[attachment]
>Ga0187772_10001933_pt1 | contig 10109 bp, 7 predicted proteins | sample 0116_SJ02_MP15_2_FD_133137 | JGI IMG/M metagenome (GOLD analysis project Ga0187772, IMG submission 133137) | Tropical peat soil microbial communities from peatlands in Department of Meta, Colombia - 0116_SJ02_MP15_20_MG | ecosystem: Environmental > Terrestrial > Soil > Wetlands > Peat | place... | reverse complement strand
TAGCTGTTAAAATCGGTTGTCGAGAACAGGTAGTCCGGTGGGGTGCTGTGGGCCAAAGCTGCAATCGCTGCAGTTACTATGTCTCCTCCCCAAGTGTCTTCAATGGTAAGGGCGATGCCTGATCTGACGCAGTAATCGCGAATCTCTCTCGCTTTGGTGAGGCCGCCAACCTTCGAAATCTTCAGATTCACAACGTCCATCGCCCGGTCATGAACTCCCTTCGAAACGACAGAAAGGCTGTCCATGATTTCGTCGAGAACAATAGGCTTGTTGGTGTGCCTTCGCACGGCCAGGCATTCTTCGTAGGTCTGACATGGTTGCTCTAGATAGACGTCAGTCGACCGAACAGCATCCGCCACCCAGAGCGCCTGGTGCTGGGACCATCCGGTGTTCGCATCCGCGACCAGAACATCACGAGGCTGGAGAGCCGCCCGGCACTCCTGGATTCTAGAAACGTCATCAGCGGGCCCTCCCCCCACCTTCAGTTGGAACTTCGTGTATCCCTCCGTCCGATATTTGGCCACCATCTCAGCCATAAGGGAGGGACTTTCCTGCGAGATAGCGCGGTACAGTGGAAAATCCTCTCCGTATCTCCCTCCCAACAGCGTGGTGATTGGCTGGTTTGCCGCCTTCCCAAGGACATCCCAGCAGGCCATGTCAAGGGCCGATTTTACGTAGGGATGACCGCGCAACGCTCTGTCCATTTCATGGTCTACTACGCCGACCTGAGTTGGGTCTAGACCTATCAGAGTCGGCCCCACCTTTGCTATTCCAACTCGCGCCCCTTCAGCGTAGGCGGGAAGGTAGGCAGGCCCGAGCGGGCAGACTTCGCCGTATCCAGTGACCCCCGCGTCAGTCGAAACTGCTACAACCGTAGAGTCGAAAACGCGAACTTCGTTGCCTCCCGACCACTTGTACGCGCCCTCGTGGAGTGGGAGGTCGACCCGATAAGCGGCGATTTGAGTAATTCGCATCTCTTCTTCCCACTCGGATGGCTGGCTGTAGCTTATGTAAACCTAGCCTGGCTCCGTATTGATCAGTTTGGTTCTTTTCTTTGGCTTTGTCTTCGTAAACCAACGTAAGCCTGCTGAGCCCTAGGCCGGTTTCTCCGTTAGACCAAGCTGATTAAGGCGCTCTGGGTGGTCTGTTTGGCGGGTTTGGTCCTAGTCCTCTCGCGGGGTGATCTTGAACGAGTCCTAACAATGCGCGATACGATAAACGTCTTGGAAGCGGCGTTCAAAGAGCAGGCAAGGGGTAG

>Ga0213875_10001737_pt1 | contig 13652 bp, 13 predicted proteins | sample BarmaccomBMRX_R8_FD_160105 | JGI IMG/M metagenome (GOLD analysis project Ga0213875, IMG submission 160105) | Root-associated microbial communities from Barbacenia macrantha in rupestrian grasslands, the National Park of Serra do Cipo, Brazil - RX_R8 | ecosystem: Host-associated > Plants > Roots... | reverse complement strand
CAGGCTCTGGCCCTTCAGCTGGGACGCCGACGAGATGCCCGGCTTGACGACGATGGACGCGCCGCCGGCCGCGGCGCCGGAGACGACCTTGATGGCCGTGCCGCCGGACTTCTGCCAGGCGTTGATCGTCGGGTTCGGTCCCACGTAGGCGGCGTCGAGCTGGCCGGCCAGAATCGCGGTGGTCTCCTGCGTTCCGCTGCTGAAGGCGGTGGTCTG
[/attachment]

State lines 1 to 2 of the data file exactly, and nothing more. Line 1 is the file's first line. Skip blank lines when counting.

>Ga0187772_10001933_pt1 | contig 10109 bp, 7 predicted proteins | sample 0116_SJ02_MP15_2_FD_133137 | JGI IMG/M metagenome (GOLD analysis project Ga0187772, IMG submission 133137) | Tropical peat soil microbial communities from peatlands in Department of Meta, Colombia - 0116_SJ02_MP15_20_MG | ecosystem: Environmental > Terrestrial > Soil > Wetlands > Peat | place... | reverse complement strand
TAGCTGTTAAAATCGGTTGTCGAGAACAGGTAGTCCGGTGGGGTGCTGTGGGCCAAAGCTGCAATCGCTGCAGTTACTATGTCTCCTCCCCAAGTGTCTTCAATGGTAAGGGCGATGCCTGATCTGACGCAGTAATCGCGAATCTCTCTCGCTTTGGTGAGGCCGCCAACCTTCGAAATCTTCAGATTCACAACGTCCATCGCCCGGTCATGAACTCCCTTCGAAACGACAGAAAGGCTGTCCATGATTTCGTCGAGAACAATAGGCTTGTTGGTGTGCCTTCGCACGGCCAGGCATTCTTCGTAGGTCTGACATGGTTGCTCTAGATAGACGTCAGTCGACCGAACAGCATCCGCCACCCAGAGCGCCTGGTGCTGGGACCATCCGGTGTTCGCATCCGCGACCAGAACATCACGAGGCTGGAGAGCCGCCCGGCACTCCTGGATTCTAGAAACGTCATCAGCGGGCCCTCCCCCCACCTTCAGTTGGAACTTCGTGTATCCCTCCGTCCGATATTTGGCCACCATCTCAGCCATAAGGGAGGGACTTTCCTGCGAGATAGCGCGGTACAGTGGAAAATCCTCTCCGTATCTCCCTCCCAACAGCGTGGTGATTGGCTGGTTTGCCGCCTTCCCAAGGACATCCCAGCAGGCCATGTCAAGGGCCGATTTTACGTAGGGATGACCGCGCAACGCTCTGTCCATTTCATGGTCTACTACGCCGACCTGAGTTGGGTCTAGACCTATCAGAGTCGGCCCCACCTTTGCTATTCCAACTCGCGCCCCTTCAGCGTAGGCGGGAAGGTAGGCAGGCCCGAGCGGGCAGACTTCGCCGTATCCAGTGACCCCCGCGTCAGTCGAAACTGCTACAACCGTAGAGTCGAAAACGCGAACTTCGTTGCCTCCCGACCACTTGTACGCGCCCTCGTGGAGTGGGAGGTCGACCCGATAAGCGGCGATTTGAGTAATTCGCATCTCTTCTTCCCACTCGGATGGCTGGCTGTAGCTTATGTAAACCTAGCCTGGCTCCGTATTGATCAGTTTGGTTCTTTTCTTTGGCTTTGTCTTCGTAAACCAACGTAAGCCTGCTGAGCCCTAGGCCGGTTTCTCCGTTAGACCAAGCTGATTAAGGCGCTCTGGGTGGTCTGTTTGGCGGGTTTGGTCCTAGTCCTCTCGCGGGGTGATCTTGAACGAGTCCTAACAATGCGCGATACGATAAACGTCTTGGAAGCGGCGTTCAAAGAGCAGGCAAGGGGTAG